Bak Amrek Doun-En is just one the examples where the inclusion and leadership of women has exemplified a change for the better and it is the hope of The Learning Institute that these communities will not only continue to transform but also serve as blueprints for other Community Fisheries to be more inclusive and challenge the gender barrier.

Interviews conducted for this story were translated from Khmer to English by Kong Phidor


Produced for The Learning Institute

A face of the next generation in the community, she leads by example.

Set in the  Bak Amrek-Doun En community, Battambang, One day in the life of Srey Mom, portrays the struggles of women in rural Cambodia, how hard they need to work for their livelihoods and how gender awareness and women’s empowerment campaigns are essential to help give them a voice and the opportunities they deserve.

Bak Amrek-Doun En is jost one of the communities that our “Community Fisheries Management and Livelihood Diversification Project”, funded by the Southeast Asian Fisheries Development Center (SEAFDEC), supports.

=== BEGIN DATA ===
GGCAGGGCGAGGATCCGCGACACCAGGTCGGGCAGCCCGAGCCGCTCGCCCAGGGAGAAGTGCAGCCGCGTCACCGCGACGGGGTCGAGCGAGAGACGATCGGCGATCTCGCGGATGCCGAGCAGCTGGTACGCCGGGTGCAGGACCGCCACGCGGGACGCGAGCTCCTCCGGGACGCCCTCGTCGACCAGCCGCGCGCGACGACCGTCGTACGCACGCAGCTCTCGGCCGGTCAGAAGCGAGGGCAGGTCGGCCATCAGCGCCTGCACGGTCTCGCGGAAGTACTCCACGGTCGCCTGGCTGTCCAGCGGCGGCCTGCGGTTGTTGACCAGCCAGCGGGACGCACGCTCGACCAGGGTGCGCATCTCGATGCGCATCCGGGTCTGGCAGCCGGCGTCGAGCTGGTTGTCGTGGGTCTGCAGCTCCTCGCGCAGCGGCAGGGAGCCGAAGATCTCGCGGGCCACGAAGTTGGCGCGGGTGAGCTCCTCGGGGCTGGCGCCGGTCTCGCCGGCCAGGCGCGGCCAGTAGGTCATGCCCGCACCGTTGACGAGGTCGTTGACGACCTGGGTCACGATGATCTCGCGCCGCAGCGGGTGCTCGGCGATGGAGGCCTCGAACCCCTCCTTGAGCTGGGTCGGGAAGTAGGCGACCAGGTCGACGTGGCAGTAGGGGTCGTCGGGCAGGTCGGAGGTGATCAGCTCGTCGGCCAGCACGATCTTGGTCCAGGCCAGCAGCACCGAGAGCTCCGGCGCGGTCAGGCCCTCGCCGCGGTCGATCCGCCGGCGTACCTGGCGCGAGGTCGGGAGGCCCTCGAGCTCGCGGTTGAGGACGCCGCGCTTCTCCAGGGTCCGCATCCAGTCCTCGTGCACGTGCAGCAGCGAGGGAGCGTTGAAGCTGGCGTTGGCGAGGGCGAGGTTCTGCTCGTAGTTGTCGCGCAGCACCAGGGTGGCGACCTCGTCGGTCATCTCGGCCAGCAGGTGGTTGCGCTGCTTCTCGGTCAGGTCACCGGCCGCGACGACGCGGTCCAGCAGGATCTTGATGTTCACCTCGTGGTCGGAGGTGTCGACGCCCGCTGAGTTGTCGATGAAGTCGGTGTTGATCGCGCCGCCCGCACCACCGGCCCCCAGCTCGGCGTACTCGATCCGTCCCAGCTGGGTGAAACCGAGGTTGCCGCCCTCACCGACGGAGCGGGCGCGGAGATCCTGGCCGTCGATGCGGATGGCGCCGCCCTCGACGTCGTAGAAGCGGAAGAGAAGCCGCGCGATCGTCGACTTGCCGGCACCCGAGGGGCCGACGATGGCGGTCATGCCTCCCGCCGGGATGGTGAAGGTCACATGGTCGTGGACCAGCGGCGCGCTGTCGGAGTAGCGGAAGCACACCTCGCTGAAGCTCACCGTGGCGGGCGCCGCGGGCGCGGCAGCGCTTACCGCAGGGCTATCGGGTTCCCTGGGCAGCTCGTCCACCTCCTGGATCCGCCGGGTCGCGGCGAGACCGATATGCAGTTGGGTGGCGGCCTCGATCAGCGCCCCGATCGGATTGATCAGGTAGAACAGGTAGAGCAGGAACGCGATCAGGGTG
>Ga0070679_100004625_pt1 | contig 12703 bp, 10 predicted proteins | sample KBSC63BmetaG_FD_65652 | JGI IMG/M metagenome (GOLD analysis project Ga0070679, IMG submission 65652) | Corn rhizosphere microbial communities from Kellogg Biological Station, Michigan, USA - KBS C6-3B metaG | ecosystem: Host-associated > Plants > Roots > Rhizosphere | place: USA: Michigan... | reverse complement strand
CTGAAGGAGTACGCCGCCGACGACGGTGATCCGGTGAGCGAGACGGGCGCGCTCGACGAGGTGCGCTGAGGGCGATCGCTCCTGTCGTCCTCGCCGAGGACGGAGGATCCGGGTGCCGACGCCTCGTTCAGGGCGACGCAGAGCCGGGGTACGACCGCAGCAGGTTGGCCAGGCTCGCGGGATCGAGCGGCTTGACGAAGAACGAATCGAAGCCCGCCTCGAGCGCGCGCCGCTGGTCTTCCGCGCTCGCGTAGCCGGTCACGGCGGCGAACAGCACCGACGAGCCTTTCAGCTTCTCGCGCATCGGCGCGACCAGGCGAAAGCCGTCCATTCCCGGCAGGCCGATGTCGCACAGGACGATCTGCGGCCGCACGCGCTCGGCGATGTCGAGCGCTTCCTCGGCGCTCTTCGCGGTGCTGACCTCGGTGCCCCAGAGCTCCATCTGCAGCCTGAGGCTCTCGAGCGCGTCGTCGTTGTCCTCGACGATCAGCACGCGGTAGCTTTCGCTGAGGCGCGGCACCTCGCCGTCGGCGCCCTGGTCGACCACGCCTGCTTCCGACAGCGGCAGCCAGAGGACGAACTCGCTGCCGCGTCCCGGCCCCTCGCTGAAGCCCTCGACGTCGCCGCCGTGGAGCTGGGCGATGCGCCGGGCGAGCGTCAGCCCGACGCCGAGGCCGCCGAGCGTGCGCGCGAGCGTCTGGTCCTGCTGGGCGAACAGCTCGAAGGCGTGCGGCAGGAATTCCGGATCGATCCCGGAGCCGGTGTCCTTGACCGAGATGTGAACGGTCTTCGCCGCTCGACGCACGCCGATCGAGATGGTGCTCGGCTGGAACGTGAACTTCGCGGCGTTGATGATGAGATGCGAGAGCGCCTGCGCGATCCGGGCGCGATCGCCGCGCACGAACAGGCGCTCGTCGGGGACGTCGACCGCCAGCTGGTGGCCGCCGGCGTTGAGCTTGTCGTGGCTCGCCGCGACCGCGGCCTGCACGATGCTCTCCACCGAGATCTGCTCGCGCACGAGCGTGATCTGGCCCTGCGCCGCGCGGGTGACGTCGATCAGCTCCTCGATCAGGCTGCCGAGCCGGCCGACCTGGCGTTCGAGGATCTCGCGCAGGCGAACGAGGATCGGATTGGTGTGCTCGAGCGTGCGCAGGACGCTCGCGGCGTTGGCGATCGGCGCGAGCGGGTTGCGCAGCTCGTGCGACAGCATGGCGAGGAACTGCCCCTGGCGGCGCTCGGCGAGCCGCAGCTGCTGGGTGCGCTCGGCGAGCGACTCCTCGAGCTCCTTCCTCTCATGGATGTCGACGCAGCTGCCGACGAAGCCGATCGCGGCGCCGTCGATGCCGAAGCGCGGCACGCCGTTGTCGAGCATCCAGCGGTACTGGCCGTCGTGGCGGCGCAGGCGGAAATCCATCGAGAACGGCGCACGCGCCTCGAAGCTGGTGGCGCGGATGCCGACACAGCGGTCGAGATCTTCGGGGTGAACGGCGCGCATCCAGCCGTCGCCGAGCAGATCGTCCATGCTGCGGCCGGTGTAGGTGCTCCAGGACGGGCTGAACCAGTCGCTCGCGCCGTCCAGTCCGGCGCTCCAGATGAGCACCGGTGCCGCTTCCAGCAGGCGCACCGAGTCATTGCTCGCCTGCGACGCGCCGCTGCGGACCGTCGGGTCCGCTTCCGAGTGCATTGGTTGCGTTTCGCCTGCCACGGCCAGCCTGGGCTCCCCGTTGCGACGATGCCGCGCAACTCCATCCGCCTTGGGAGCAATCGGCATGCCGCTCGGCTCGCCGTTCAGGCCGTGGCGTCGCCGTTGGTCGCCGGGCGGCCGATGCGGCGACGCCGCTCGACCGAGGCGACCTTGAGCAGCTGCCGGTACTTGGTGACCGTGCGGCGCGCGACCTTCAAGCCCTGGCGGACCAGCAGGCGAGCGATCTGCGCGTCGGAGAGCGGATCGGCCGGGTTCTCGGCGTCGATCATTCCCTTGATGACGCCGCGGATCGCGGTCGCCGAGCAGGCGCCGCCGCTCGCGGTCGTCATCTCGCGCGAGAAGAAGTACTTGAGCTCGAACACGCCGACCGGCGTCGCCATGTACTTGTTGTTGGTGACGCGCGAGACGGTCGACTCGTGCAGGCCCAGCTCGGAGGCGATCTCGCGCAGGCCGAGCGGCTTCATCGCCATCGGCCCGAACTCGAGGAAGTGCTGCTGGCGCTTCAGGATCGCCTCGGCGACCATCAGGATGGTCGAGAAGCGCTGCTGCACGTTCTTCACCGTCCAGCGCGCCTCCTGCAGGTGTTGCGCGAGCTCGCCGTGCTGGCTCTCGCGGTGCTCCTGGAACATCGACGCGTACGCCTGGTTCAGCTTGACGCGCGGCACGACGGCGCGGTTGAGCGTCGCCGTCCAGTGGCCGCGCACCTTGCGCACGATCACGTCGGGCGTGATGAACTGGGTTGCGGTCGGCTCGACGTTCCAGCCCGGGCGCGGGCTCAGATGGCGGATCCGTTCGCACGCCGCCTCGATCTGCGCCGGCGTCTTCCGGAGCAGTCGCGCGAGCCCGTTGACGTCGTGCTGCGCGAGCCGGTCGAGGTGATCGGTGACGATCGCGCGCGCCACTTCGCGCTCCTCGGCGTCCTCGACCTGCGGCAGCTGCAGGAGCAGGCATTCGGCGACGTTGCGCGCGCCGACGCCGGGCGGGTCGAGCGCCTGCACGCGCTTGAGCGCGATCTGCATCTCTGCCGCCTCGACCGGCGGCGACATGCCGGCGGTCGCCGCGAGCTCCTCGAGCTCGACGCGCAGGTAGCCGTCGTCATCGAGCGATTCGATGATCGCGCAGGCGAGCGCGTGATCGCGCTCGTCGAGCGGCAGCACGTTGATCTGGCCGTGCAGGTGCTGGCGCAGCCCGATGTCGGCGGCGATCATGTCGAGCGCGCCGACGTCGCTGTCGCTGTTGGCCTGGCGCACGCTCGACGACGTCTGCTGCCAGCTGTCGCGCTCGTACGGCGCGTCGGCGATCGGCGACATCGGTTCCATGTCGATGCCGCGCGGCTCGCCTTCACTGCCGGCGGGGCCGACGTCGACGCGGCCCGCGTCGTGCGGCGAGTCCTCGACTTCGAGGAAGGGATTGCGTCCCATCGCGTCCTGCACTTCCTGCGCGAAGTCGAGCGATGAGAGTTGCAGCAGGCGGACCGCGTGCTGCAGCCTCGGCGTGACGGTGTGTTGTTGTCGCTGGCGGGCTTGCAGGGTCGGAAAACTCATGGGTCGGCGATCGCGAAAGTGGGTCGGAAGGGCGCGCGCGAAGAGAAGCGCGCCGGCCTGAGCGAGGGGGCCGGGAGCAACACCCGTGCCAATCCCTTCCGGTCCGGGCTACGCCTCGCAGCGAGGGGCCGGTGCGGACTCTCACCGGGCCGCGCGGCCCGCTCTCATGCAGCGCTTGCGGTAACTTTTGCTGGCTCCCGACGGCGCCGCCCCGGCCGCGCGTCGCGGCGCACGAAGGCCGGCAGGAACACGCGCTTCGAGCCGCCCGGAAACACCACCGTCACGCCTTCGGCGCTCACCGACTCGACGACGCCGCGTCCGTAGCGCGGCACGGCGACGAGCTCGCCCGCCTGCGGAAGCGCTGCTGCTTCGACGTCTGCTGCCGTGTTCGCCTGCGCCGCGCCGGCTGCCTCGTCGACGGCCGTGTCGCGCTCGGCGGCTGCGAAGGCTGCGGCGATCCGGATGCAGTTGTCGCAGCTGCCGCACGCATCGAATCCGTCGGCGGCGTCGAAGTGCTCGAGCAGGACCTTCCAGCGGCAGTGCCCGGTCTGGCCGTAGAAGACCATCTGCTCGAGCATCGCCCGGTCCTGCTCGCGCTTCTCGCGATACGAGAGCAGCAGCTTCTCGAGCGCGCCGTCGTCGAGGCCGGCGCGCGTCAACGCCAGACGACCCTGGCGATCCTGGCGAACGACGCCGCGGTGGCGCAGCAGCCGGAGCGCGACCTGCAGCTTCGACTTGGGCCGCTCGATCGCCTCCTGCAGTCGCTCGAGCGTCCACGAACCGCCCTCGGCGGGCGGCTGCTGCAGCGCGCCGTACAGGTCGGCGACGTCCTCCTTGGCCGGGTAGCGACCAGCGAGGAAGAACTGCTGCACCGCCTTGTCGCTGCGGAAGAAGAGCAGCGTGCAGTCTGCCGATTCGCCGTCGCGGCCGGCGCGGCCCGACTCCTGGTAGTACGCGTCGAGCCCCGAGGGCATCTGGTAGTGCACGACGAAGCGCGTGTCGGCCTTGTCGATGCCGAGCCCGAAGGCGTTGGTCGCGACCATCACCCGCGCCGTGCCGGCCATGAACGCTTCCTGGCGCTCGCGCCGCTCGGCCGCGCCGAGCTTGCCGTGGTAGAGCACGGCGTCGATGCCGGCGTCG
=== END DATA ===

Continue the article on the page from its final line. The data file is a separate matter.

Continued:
One of our project goals is to improve the recognition of the role of women and integrate a gender perspective in the development of rural/coastal livelihoods and in community fisheries management.

Srey Mom’s day begins before the crack of dawn. At 3:00AM, she begins cooking meals to sell at the community’s secondary school catering to both the children and staff. With the help of her younger brother, sister and brother-in-law, the meals are transported to the school in a bike cart.